British Carrier Joins Forces With U.S. Flattop And Amphibious Assault Ship In Gulf Of Aden
HMS Queen Elizabeth joined American and Dutch warships in the Gulf of Aden, an important maritime crossroads.
The U.K. Royal Navy's aircraft carrier HMS Queen Elizabeth linked up with one of her American counterparts, the Nimitz class USS Ronald Reagan, as well as the Wasp class amphibious assault ship USS Iwo Jima, among other warships, for a large force exercise in the Gulf of Aden today. This was a major demonstration of allied naval power in a body of water that forms a maritime crossroads between a number of strategically significant areas.
The U.S. Navy's Arleigh Burke class destroyers USS The Sullivans and USS Halsey and its Ticonderoga class cruiser USS Shiloh, as well as the Dutch De Zeven Provinciën class frigate HNLMS Evertsen, also took part in the drills. Evertsen is accompanying the Queen Elizabeth on her maiden operational cruise as part of the U.K.-led multi-national Carrier Strike Group 21 (CSG21). U.S. Marine Corps F-35B Joint Strike Fighters are also embarked on the British carrier, along with U.K. Royal air Force F-35Bs and Royal Navy Merlin helicopters.
"Our team was proud to operate alongside the UK Carrier Strike Group during this unique opportunity to hone the full scope of our mutual capabilities," U.S. Navy Rear Admiral Will Pennington, commander of the Ronald Reagan Carrier Strike Group and Task Force 50, said in a statement. "By operating together at sea, we deepen our coalition partnerships and extend our global reach throughout the region's critical waterways."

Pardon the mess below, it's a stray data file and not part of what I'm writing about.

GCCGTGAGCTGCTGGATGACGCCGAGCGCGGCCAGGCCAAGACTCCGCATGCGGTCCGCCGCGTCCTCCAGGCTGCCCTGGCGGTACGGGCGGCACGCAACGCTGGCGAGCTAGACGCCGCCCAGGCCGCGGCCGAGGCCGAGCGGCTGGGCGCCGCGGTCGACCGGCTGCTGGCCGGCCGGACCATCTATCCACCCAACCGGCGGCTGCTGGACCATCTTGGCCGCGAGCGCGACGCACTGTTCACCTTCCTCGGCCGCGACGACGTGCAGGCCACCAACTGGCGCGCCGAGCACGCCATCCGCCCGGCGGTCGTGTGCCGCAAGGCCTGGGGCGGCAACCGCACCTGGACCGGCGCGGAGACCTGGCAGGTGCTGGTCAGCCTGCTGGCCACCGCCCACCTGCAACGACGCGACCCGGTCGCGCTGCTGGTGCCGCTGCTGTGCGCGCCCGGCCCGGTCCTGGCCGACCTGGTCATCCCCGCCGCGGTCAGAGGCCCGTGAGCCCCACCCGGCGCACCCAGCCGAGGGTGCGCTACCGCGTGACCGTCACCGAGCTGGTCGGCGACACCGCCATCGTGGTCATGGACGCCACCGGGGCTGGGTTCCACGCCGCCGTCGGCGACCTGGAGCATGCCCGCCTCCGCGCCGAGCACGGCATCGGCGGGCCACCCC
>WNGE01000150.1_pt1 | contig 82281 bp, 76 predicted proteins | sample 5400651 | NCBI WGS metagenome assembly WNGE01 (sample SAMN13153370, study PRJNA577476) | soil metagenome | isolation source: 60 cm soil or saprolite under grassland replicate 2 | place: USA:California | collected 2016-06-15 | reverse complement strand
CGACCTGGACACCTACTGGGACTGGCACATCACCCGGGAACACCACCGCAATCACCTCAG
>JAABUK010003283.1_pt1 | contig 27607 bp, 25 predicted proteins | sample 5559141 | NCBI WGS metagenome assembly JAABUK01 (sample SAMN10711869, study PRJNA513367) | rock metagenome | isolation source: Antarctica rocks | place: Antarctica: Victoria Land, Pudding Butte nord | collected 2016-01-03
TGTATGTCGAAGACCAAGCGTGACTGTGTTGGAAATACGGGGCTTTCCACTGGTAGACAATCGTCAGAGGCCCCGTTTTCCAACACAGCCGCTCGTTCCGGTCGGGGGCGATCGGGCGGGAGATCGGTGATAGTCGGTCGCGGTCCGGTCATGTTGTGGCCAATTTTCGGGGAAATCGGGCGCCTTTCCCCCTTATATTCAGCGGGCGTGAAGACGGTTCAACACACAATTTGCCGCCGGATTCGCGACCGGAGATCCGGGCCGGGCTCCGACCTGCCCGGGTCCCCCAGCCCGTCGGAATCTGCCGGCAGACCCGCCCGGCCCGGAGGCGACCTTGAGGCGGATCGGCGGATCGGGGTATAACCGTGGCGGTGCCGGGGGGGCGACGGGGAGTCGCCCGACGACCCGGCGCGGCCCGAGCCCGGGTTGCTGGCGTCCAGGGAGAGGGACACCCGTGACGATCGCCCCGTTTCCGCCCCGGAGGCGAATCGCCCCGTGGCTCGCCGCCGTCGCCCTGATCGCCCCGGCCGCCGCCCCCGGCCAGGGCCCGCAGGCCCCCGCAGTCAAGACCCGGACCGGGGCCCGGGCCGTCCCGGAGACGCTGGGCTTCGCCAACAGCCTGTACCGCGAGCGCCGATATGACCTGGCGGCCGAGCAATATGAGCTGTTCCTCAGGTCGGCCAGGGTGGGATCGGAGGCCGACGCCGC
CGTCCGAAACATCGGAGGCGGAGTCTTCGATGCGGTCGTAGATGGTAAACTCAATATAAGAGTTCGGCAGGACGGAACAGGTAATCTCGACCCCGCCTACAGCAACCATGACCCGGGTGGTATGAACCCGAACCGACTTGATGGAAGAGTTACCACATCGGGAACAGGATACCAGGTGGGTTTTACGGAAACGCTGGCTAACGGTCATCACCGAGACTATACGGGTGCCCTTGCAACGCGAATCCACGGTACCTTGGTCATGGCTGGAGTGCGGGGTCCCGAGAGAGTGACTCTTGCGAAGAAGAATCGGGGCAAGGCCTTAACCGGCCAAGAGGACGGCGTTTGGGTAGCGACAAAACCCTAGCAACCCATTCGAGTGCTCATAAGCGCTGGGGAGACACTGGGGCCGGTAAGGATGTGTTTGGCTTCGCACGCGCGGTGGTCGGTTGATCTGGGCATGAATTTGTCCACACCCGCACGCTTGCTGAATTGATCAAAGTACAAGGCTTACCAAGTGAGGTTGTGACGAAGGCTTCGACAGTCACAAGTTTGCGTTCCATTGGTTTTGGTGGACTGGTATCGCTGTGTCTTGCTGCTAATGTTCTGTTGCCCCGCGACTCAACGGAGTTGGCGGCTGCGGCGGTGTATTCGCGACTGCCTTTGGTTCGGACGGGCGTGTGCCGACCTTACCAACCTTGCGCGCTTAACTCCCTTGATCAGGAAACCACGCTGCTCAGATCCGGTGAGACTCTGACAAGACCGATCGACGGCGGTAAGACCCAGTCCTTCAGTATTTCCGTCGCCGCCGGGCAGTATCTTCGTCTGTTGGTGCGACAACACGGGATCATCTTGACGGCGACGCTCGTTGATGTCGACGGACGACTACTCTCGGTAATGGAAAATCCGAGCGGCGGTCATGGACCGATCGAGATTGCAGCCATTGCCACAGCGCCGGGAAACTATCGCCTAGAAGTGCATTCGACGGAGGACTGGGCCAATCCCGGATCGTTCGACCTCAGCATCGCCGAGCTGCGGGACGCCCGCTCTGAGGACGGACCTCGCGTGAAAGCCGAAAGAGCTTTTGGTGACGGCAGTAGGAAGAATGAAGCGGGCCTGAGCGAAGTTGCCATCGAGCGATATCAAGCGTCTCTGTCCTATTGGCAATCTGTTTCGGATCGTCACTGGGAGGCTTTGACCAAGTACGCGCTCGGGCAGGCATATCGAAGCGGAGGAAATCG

“The aircraft carrier is the ultimate expression of global maritime power,” U.K. Royal Navy Commodore Steve Moorhouse, commander of CSG21, added. “Queen Elizabeth, Ronald Reagan, and Iwo Jima symbolize the might of the U.S. and UK partnership, and the ease with which our naval and air forces can combine here in the Gulf of Aden, or anywhere else in the world.”
This is actually the second time that CSG21 has worked together with Iwo Jima during this deployment, with the two ships and others taking part in another exercise in the Atlantic Ocean in May. Queen Elizabeth has also trained with a Nimitz class carrier before, the USS George H.W. Bush, as part of another drill in the Atlantic back in 2017.
"Participating forces focused on the full spectrum of maritime warfare operations, practicing anti-air warfare (AAW), anti-surface warfare (ASUW), and anti-submarine warfare (ASW) tactics and procedures," according to an official Navy news item. "The crews exercised their abilities to conduct precision maneuvering, hunt simulated enemy submarines, provide layered defense against simulated air and surface threats, and conduct long range maritime strikes against simulated adversarial forces."
All of these missions sets are relevant for aircraft carriers and their strike groups operating anywhere in the world, but are particularly applicable in the Gulf of Aden and surrounding bodies of water. The Gulf of Aden links to the Red Sea, which is situated to the west through the highly strategic Bab Al Mandeb Strait. The Indian Ocean lies the east of the strait. Yemen to the north and Somalia to the south are major hotspots in their own right. Houthi rebels in Yemen have notably attacked ships belonging to a Saudi Arabian-led coalition, as well as U.S. Navy warships, with anti-ship cruise missiles and remote-controlled explosive-laden boats in recent years, causing casualties and serious damage to vessels in some instances.